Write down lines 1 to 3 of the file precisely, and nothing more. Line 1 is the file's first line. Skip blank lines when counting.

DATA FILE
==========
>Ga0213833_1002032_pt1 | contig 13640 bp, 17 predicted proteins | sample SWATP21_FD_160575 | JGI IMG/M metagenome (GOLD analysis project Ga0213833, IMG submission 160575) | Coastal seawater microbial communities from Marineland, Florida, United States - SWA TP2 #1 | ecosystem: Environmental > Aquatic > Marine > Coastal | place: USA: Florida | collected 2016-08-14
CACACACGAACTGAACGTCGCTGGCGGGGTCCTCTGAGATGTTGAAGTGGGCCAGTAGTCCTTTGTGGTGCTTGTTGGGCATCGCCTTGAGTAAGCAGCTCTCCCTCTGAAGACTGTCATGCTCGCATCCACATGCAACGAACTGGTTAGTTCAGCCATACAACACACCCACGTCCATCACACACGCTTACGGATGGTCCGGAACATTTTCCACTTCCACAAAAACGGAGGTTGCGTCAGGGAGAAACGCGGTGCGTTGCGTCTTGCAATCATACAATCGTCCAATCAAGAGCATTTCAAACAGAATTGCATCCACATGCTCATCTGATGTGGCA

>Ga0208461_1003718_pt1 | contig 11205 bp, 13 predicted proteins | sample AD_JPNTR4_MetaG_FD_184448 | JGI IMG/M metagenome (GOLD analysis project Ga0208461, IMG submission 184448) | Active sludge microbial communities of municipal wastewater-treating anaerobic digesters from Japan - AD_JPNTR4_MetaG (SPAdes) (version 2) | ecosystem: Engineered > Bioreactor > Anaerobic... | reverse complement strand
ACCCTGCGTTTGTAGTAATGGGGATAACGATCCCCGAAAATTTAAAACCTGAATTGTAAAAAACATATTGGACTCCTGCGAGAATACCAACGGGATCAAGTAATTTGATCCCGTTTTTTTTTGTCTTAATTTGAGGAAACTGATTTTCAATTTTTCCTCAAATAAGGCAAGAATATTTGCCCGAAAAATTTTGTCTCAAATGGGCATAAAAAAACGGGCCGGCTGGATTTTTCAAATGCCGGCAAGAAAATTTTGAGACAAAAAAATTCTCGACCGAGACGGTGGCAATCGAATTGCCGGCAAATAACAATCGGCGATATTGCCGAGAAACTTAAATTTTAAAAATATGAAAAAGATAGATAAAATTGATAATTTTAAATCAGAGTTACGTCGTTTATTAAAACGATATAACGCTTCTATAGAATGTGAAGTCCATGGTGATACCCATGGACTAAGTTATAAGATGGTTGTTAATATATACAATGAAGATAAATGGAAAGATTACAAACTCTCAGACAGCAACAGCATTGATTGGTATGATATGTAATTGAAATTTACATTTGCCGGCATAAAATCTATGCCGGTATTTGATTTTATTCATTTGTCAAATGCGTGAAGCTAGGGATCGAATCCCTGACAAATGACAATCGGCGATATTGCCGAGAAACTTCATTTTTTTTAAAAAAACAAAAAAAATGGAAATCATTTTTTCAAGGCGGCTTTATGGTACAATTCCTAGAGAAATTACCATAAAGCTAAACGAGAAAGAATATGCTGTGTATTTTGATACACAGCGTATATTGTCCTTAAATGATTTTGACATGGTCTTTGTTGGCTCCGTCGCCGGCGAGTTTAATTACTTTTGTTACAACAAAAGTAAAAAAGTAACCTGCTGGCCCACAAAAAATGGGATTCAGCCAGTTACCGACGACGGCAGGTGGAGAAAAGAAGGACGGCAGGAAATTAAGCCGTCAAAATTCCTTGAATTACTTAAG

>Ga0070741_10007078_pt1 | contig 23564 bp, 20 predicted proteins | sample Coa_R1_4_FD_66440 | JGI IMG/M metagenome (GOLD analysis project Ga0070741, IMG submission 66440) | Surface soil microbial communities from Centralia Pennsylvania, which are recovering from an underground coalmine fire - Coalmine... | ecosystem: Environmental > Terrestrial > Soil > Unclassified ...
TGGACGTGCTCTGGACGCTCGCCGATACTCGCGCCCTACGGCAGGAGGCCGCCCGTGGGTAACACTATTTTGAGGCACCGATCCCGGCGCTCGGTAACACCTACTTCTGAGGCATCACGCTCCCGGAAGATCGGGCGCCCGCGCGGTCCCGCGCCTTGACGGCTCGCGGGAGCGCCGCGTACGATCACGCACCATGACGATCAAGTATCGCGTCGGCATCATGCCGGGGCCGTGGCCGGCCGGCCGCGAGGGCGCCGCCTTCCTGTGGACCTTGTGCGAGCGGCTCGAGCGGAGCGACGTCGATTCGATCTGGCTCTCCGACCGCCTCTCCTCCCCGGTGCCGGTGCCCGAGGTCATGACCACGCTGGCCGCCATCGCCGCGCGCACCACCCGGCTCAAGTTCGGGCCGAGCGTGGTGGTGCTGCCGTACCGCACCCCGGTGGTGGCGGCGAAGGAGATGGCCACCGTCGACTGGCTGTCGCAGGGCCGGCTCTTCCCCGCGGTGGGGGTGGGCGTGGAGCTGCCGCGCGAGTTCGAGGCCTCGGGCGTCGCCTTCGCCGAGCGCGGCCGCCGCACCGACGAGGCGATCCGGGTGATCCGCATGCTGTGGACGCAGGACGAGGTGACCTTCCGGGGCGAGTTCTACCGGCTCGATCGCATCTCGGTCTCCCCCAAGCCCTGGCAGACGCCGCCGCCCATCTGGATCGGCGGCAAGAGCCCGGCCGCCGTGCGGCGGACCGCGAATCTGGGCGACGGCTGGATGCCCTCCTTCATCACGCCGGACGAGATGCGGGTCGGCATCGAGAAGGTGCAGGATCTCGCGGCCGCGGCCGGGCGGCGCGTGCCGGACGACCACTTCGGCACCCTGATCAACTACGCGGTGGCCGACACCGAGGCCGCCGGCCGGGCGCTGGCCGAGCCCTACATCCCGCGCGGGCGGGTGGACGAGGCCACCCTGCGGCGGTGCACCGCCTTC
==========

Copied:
>Ga0213833_1002032_pt1 | contig 13640 bp, 17 predicted proteins | sample SWATP21_FD_160575 | JGI IMG/M metagenome (GOLD analysis project Ga0213833, IMG submission 160575) | Coastal seawater microbial communities from Marineland, Florida, United States - SWA TP2 #1 | ecosystem: Environmental > Aquatic > Marine > Coastal | place: USA: Florida | collected 2016-08-14
CACACACGAACTGAACGTCGCTGGCGGGGTCCTCTGAGATGTTGAAGTGGGCCAGTAGTCCTTTGTGGTGCTTGTTGGGCATCGCCTTGAGTAAGCAGCTCTCCCTCTGAAGACTGTCATGCTCGCATCCACATGCAACGAACTGGTTAGTTCAGCCATACAACACACCCACGTCCATCACACACGCTTACGGATGGTCCGGAACATTTTCCACTTCCACAAAAACGGAGGTTGCGTCAGGGAGAAACGCGGTGCGTTGCGTCTTGCAATCATACAATCGTCCAATCAAGAGCATTTCAAACAGAATTGCATCCACATGCTCATCTGATGTGGCA

>Ga0208461_1003718_pt1 | contig 11205 bp, 13 predicted proteins | sample AD_JPNTR4_MetaG_FD_184448 | JGI IMG/M metagenome (GOLD analysis project Ga0208461, IMG submission 184448) | Active sludge microbial communities of municipal wastewater-treating anaerobic digesters from Japan - AD_JPNTR4_MetaG (SPAdes) (version 2) | ecosystem: Engineered > Bioreactor > Anaerobic... | reverse complement strand